What happened to edge computing?

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Edge computing emerged as a revolutionary tool to address the rising demand for real-time data processing. By enabling data processing at the edge of the network, closer to where it’s generated, edge computing significantly reduces latency and bandwidth use. 

That’s the story we’ve been told for years, but how will it evolve with the new demands of generative AI and bandwidth explosion?

Edge today

Currently, edge computing is a major force in many sectors. It ensures lower latency and optimized data deliverability—at least it has the potential for both benefits. The Internet of Things, autonomous vehicles, and Industry 4.0 widely incorporate edge computing.

However, edge entered its awkward teenage years. The number of applications was not what many had thought. In many instances, it first looked like edge computing would be the target architecture but it turned out to make more sense to centralize more processing and data storage.

This is mainly due to the expanding availability of bandwidth, such as 5G, and problems with managing many devices and systems at the edge. I believe this to be the most significant hindrance, and I’ll explain why.

Limitations at the edge

Despite the many benefits, edge computing is full of challenges. For instance, decentralizing data processing brings security and privacy concerns. A friend who deployed edge systems on oil rigs had 10% of the edge computing devices stolen, along with data stored on the devices. It was encrypted, but what a huge wake-up call when systems can grow legs and walk away. That’s never been a problem with the cloud.

Standardizing edge computing devices and ensuring their interoperability are other significant hurdles. There is no way to leverage digital radio communications or management standards to operate these systems. Edge computing vendors need to get on the same page.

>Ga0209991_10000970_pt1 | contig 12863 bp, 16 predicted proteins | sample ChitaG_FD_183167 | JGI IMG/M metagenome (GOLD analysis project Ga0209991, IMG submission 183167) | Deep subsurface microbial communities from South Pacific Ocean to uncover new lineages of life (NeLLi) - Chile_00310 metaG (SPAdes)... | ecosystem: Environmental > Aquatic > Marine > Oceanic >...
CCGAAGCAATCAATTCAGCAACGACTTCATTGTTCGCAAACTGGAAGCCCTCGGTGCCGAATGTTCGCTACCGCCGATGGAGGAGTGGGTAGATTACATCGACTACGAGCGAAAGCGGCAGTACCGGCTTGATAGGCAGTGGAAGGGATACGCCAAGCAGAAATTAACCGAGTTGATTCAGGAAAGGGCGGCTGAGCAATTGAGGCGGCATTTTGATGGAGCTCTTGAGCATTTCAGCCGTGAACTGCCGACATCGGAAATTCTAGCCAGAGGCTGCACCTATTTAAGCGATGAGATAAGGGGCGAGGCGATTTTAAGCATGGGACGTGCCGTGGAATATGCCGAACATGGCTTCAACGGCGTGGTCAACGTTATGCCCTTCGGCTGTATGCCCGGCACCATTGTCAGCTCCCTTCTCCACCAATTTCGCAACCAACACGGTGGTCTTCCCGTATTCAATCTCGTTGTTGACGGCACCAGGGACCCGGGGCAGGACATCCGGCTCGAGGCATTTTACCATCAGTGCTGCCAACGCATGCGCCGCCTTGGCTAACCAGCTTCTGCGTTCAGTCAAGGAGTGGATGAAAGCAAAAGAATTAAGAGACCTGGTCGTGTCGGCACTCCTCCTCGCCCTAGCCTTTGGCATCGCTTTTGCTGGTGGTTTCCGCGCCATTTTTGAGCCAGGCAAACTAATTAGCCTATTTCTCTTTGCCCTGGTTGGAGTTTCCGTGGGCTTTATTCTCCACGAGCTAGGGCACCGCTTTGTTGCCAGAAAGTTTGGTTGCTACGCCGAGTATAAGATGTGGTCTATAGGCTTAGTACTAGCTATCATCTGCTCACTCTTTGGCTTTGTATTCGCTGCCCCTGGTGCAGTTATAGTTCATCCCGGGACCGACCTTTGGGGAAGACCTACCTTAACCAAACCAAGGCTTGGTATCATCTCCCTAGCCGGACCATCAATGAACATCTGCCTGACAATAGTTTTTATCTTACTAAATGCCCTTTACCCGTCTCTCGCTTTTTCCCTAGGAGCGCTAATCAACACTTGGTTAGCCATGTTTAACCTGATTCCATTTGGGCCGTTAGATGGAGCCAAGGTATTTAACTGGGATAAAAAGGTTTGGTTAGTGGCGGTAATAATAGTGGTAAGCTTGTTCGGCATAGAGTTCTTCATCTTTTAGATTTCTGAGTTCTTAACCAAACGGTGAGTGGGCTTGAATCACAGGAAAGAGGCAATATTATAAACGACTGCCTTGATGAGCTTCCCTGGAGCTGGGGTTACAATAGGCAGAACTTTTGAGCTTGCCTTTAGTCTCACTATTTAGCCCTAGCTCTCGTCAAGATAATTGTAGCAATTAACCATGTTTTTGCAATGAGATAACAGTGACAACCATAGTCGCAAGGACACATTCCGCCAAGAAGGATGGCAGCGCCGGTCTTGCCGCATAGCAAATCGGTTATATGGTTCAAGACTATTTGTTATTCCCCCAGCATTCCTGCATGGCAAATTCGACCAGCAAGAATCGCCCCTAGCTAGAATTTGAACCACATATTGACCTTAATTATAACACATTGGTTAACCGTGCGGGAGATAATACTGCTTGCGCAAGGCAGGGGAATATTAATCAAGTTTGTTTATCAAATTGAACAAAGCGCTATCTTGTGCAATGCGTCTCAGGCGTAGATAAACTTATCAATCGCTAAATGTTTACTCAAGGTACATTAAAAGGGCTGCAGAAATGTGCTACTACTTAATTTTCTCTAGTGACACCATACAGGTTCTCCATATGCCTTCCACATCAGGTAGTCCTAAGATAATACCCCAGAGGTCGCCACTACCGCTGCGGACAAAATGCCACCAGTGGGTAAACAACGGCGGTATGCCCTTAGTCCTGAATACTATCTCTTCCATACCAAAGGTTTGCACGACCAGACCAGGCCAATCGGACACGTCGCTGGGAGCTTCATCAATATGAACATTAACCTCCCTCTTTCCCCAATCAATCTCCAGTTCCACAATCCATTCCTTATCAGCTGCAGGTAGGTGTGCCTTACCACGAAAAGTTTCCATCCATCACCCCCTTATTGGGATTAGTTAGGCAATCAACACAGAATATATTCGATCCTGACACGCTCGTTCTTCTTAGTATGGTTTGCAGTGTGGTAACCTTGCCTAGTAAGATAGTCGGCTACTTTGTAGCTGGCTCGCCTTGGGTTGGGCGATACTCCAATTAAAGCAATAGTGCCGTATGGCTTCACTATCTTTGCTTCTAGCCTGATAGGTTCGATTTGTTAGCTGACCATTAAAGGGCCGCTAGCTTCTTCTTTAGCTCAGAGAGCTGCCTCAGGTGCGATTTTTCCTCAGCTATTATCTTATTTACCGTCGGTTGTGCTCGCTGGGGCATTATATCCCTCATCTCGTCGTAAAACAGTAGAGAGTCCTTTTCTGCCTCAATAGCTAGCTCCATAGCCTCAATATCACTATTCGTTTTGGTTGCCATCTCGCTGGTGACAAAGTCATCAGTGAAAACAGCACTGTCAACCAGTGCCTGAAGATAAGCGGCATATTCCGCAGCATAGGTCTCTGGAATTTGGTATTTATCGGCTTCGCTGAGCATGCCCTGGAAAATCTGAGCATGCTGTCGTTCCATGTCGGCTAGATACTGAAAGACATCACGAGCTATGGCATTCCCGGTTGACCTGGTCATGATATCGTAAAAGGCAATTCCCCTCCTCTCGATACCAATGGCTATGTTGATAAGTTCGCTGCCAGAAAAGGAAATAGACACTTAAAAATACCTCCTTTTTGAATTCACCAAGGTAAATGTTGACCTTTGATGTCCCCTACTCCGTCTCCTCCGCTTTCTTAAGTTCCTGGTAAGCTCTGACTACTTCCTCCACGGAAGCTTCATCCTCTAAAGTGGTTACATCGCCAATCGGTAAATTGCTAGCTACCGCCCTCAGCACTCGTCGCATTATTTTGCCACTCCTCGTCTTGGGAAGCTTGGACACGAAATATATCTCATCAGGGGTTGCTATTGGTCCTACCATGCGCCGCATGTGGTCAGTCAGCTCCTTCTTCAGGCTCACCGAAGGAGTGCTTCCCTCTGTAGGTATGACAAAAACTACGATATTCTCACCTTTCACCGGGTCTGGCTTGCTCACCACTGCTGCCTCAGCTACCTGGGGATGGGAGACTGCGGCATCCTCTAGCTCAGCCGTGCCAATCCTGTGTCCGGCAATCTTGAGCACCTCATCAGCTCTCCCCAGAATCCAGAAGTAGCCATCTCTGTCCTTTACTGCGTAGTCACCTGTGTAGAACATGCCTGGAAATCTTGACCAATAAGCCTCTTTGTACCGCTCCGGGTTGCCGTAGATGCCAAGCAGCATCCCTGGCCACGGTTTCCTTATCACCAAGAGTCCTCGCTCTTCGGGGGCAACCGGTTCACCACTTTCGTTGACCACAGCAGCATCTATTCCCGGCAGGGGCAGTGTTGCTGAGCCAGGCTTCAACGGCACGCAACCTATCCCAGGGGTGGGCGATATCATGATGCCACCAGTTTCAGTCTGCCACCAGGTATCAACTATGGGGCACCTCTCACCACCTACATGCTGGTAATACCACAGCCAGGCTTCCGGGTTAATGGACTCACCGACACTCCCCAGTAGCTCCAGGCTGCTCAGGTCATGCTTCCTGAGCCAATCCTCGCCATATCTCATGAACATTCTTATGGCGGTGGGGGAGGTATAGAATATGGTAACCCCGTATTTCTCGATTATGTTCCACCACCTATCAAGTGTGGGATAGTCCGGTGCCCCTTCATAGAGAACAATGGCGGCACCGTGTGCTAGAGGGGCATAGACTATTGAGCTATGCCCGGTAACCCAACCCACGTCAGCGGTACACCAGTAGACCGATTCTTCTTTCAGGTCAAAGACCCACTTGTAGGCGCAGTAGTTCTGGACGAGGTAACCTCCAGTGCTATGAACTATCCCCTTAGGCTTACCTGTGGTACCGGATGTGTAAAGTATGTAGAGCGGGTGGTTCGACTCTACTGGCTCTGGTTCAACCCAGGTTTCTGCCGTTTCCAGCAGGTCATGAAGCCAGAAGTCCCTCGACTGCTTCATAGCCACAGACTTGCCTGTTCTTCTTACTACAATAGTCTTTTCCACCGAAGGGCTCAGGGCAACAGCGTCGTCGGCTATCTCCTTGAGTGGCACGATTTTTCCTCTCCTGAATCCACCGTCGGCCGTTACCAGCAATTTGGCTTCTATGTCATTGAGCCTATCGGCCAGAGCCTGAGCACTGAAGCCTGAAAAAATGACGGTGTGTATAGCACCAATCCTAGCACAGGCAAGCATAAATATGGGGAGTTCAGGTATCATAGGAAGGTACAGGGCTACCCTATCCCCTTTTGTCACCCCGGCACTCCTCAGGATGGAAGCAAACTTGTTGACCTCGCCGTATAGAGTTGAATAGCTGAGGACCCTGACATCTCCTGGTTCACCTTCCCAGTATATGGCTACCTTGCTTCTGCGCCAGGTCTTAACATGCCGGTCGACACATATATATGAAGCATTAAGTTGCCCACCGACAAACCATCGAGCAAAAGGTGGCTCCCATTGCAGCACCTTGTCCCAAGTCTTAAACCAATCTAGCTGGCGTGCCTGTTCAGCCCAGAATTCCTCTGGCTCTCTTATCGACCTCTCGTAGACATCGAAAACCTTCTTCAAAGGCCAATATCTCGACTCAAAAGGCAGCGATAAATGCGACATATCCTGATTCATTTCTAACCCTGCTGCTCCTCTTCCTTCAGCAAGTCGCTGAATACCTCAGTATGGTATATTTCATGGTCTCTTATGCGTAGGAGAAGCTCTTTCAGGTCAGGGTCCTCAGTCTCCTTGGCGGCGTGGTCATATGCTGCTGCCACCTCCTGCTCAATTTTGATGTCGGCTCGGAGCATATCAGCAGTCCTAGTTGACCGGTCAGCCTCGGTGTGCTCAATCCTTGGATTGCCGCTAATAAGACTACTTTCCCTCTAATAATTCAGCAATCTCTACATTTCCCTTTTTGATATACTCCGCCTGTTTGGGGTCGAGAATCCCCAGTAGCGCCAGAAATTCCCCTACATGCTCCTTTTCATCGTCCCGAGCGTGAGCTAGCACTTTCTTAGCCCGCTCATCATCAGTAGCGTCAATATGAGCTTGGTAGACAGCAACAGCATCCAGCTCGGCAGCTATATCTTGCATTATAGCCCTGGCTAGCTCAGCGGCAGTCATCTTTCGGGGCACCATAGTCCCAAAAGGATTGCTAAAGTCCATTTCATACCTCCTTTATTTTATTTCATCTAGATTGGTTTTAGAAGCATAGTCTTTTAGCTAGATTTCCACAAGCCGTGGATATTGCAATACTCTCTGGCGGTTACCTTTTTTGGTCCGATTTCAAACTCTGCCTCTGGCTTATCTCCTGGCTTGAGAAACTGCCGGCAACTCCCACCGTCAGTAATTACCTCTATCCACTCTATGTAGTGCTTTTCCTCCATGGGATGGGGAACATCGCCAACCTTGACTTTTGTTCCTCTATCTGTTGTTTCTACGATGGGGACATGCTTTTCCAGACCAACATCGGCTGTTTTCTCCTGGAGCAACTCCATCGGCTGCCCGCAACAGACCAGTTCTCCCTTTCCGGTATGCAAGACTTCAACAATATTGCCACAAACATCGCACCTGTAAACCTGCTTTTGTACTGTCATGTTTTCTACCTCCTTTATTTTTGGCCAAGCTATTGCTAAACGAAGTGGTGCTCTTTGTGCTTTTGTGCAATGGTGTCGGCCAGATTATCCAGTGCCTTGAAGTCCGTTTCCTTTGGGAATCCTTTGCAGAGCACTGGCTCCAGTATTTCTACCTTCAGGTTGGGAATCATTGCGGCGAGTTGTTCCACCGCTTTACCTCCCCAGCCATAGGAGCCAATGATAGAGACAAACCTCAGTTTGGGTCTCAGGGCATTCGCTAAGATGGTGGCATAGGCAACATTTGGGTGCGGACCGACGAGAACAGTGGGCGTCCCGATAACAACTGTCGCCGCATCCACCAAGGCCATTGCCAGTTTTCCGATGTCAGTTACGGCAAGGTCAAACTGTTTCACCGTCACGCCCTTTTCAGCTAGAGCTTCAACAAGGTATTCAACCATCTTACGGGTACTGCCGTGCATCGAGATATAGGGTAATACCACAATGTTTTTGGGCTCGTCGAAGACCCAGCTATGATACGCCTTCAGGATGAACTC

Despite the rise of some common standards, edge computing largely lacks interoperability with systems in enterprise data centers. With each edge computing vendor supporting their own “standard,” it gets expensive to keep the various skills around to support edge-based systems.

Edge computing vendors are quick to explain the lack of standards because each edge-based system’s mission is vastly different than the others. One may focus on high-speed data gathering and processing to support airplane engine operations. Others may support point-of-sale terminals. Both are edge computing, but they have very different missions.

A few wrinkles to iron out

Edge computing continues to find a path of promising innovation. However, we may be at innovation saturation and need to focus on expansion and operations.

Developments such as 5G networking and generative AI will further elevate edge computing potential. Knowledge engines running within the edge are a massive area of growth right now. The advent of 5G will dramatically speed up data relay and computational tasks, while AI will enable much more sophisticated data processing at the edge.

The core issues with edge computing are the lack of standards and vast heterogeneity leading to complexity. The resulting operational problems may be more difficult to overcome than most understand. There are a few ways to look at this issue.

First, seeing edge computing as a valid architecture pattern is an apparent success. We’ve understood that moving data and processing closer to the point of generation is a better approach for many use cases, and now we have the technology and bandwidth to pull it off.

Second, given the diverse set of problems that edge computing solves, it’s unlikely that we’ll have common standards anytime soon. You can’t expect the data storage standards for an oil rig and an autonomous vehicle to be the same. They are attempting to solve very different problems, and you don’t want to implement “standards” to limit what they need to do.

Edge computing will likely evolve into different usage patterns during the next few years. Most of these will be defined by technology developed for those applications. The standard will follow those usage patterns, and we’ll likely see many. 

Edge computing will grow with cloud, AI, cloud-native, etc., but we must understand that it will vary by application. It’s a concept that can leverage many different technology types, and that’s why it’s useful.

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